There are currently two main approaches in existing commercial treatment planning systems (TPS). The first is inverse treatment plan optimization. The treatment-planning problem is formulated as an optimization problem. The planner can specify planning objectives through an interface and launch the optimization process. After assessing the resulting solution quality with the physician, the planner makes decisions about modifying the planning objectives and re-launches the optimization process. This process continues until a satisfactory plan is obtained. This approach ensures Pareto optimality of the resulting plan [4]. Nonetheless, due to the iterative nature and the relatively lengthy period of time to solve the optimization problem each time, the overall process is time-consuming. This is further exacerbated by the fact that the physician typically cannot wait for the planner to adjust planning objectives due to his busy schedule, and hence, leaves the planning room frequently. As a consequence, the additional time of locating the physician to consult about the plan quality further slows the process. The second typical approach in current TPS is to interactively modify the plan and observe resulting plans immediately. Due to computational challenges, the plan modification is implemented by simple and non-optimization based approaches. For instance, the dose shaper tool in the BrachyVision system (Varian Medical Systems, Palo Alto, CA) allows the planner to drag isodose lines. The dwell time is updated according to geometrical distances between mouse positions and the dwell positions. While this is simple and allows the user to see changes in real time, Pareto optimality of the resulting plan cannot be guaranteed. We recently conducted a retrospective analysis of 96 plans for cervical cancer patients treated with HDRBT using a tandem-and-ovoid applicator. It was found that the clinically delivered plans, which were obtained using the dose shaper tool, can be further improved. On average, if inverse optimization were carefully performed, the minimum doses to the highest irradiated 2cc tissue volume (D2cc) can be further reduced for the bladder, rectum, and sigmoid by 5.41%, 14.7%, and 5.21% and the maximum reductions were 47.1%, 59.9%, and 45.9%, respectively [5], without compromising target coverage. As the D2cc values are indicators of treatment toxicity [6], the reductions translate into clinical benefits in terms of average reduction of toxicity rates of bladder, rectum, and sigmoid by 3.81%, 6.15%, and 5.27%, and the maximum reduction 24.53%, 58.22%, and 69.54%, respectively.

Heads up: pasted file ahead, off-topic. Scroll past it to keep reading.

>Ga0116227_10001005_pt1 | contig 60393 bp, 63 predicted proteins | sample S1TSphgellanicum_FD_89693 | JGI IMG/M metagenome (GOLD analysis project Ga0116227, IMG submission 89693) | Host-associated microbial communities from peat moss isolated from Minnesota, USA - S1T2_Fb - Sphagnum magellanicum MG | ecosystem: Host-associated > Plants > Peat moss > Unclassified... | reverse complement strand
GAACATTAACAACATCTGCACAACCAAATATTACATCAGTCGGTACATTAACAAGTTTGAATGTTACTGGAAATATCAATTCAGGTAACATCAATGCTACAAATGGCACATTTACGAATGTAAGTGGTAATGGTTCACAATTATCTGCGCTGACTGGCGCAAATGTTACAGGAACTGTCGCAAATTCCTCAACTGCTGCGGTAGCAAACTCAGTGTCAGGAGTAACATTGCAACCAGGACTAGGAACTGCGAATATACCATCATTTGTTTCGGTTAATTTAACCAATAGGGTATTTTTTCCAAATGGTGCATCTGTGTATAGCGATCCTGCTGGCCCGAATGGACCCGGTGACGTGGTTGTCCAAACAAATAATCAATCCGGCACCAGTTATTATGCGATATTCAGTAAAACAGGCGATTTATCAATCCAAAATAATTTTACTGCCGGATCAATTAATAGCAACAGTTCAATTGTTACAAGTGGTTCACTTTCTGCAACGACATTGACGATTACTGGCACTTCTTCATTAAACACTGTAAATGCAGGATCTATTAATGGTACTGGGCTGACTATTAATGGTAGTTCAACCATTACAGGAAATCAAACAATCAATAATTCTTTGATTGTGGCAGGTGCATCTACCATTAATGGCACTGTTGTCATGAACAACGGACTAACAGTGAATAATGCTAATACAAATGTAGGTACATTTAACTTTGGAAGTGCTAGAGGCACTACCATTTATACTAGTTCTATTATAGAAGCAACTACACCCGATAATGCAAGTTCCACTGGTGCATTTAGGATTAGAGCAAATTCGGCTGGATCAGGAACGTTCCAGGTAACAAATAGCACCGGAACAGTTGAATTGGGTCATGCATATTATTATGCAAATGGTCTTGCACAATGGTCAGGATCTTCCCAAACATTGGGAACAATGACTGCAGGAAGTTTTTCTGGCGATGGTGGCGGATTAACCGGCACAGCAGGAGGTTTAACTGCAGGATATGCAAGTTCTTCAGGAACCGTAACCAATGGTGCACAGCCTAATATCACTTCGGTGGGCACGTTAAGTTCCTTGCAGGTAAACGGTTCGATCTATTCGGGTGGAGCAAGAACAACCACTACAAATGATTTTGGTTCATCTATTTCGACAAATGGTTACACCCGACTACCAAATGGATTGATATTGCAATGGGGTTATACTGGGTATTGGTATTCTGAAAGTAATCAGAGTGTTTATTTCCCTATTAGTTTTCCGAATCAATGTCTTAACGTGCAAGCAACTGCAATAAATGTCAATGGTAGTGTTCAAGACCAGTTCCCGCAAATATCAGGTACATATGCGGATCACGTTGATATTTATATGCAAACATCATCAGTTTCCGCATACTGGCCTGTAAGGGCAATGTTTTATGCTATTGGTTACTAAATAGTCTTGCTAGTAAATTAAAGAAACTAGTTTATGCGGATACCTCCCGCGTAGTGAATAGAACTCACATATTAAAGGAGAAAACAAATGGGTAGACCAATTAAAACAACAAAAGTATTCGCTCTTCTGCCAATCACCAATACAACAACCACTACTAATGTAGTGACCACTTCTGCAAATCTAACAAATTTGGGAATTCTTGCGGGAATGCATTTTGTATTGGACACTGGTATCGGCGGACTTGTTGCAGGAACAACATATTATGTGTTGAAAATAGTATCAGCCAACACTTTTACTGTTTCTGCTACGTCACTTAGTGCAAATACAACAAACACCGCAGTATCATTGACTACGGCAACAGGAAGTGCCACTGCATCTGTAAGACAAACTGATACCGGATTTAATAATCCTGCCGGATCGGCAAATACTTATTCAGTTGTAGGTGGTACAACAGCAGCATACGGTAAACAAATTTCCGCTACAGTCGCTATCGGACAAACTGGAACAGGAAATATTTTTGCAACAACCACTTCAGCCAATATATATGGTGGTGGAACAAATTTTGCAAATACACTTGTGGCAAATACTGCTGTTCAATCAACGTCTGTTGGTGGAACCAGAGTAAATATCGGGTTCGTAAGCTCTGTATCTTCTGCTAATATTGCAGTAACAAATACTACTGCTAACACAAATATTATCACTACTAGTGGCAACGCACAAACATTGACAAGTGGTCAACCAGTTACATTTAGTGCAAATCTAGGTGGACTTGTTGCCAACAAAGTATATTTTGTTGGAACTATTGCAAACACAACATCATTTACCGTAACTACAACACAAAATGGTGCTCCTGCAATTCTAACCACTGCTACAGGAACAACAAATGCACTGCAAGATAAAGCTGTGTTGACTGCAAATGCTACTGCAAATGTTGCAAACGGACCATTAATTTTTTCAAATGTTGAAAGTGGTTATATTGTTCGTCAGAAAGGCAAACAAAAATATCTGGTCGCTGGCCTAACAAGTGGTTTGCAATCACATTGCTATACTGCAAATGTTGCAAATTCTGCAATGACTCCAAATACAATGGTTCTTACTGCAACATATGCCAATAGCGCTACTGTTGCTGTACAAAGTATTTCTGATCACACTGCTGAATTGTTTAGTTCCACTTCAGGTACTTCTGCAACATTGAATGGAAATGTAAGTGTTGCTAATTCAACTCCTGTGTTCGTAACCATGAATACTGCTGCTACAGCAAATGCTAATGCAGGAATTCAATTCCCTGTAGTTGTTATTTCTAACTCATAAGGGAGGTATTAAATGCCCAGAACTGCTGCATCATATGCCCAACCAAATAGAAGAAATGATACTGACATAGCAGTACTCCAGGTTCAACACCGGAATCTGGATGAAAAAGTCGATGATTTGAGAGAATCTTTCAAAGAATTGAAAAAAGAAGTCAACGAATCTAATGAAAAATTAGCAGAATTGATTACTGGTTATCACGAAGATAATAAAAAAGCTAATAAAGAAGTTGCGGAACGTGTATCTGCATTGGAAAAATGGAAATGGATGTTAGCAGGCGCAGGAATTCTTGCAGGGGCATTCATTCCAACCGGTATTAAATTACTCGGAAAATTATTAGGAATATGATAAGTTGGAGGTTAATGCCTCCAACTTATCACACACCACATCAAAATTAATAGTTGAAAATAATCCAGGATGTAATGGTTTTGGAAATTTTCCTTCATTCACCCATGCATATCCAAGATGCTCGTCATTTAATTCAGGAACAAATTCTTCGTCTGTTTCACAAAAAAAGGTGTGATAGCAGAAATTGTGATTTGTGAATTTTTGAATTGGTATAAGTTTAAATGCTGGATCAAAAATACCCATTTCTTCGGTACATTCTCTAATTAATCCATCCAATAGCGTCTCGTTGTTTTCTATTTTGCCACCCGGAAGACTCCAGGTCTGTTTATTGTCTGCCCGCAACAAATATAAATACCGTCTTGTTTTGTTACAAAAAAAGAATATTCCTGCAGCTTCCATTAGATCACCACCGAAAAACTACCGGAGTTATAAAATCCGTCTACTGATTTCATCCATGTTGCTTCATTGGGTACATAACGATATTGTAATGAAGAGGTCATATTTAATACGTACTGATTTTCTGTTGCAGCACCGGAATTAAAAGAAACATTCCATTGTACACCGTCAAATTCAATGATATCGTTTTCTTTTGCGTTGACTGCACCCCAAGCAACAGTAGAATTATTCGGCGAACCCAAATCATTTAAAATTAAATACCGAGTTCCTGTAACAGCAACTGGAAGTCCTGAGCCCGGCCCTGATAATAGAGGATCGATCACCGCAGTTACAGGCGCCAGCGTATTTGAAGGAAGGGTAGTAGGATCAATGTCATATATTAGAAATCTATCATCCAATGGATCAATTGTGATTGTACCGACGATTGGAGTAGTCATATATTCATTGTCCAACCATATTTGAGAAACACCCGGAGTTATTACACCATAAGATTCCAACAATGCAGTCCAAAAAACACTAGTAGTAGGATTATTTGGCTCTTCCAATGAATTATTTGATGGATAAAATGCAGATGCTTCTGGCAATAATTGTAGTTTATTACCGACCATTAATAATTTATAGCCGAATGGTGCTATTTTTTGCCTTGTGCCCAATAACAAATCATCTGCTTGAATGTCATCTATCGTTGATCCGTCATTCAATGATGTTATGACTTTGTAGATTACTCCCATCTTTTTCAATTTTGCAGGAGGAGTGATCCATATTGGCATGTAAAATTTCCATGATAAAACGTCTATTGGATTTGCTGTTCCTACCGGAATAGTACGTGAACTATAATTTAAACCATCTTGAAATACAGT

In light of the need for an effective treatment-planning tool to quickly generate high-quality treatment plans, a pioneer study was conducted to develop an interactive multi-objective optimization approach [7]. It employed an existing optimization tool, NIMBUS [8], to solve a multi-objective optimization problem in an interactive manner. During the planning process, the planner classifies objective functions of the observed plan and gives preference information about how the current solution should be improved. Based on this preference, a sub-problem is formulated, which is solved with an appropriate optimizer to generate the next solution. While the effectiveness of this method has been demonstrated in two example test cases, the use of NIMBUS restricted the decision making to be based on objective function values. In their study, the objective function value does not clearly link to clinical objectives, such as D2cc [9,10]. In addition, it takes several minutes each time to solve the non-convex sub-problem, which deteriorates the interactivity between the planner and the planning system and impedes the overall workflow.

In this paper, we report our development on a new interactive optimization-based planning tool, as part of the AutoBrachy system developed at our institution [11-13]. In this tool, we formulated an optimization problem with organ weights adjustable by the planner via an interface. We further developed an efficient numerical algorithm to solve the optimization problem, such that the results can be obtained in a few seconds and the clinically relevant D2cc values are displayed to facilitate the planner to adjust the parameters. This tool is expected to help the planner to quickly navigate the solution space and reach the targeted high-quality plan efficiently.


1. Optimization problem

The aim of HDRBT treatment planning for gynecological cancer is to obtain a plan with sufficient tumor coverage while maintaining dose to organs at risk (OAR) to an acceptable level. In our clinic, the tumor coverage is quantified by the minimum dose received by 90% of the clinical target volume (CTV), D90, and the OAR dose is by D2cc. Typical organs considered include bladder, rectum, sigmoid colon, and small bowel.

With this in mind, we consider an optimization problem as